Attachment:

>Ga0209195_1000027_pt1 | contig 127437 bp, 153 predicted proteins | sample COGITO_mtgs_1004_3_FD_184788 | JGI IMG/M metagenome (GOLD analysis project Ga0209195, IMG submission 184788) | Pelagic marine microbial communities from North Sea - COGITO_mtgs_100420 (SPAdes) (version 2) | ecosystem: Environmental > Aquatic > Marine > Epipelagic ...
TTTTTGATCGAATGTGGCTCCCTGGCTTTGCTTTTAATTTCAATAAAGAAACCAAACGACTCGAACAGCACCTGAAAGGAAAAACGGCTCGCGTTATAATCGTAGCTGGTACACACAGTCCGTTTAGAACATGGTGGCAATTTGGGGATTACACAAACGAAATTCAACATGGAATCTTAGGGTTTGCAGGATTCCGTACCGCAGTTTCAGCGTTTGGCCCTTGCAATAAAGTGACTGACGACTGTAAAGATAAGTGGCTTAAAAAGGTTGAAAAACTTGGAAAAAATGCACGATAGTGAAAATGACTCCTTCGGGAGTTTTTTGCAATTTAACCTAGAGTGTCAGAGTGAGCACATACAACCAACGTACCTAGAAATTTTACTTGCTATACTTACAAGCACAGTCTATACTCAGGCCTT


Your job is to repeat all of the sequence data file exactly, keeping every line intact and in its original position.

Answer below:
>Ga0209195_1000027_pt1 | contig 127437 bp, 153 predicted proteins | sample COGITO_mtgs_1004_3_FD_184788 | JGI IMG/M metagenome (GOLD analysis project Ga0209195, IMG submission 184788) | Pelagic marine microbial communities from North Sea - COGITO_mtgs_100420 (SPAdes) (version 2) | ecosystem: Environmental > Aquatic > Marine > Epipelagic ...
TTTTTGATCGAATGTGGCTCCCTGGCTTTGCTTTTAATTTCAATAAAGAAACCAAACGACTCGAACAGCACCTGAAAGGAAAAACGGCTCGCGTTATAATCGTAGCTGGTACACACAGTCCGTTTAGAACATGGTGGCAATTTGGGGATTACACAAACGAAATTCAACATGGAATCTTAGGGTTTGCAGGATTCCGTACCGCAGTTTCAGCGTTTGGCCCTTGCAATAAAGTGACTGACGACTGTAAAGATAAGTGGCTTAAAAAGGTTGAAAAACTTGGAAAAAATGCACGATAGTGAAAATGACTCCTTCGGGAGTTTTTTGCAATTTAACCTAGAGTGTCAGAGTGAGCACATACAACCAACGTACCTAGAAATTTTACTTGCTATACTTACAAGCACAGTCTATACTCAGGCCTT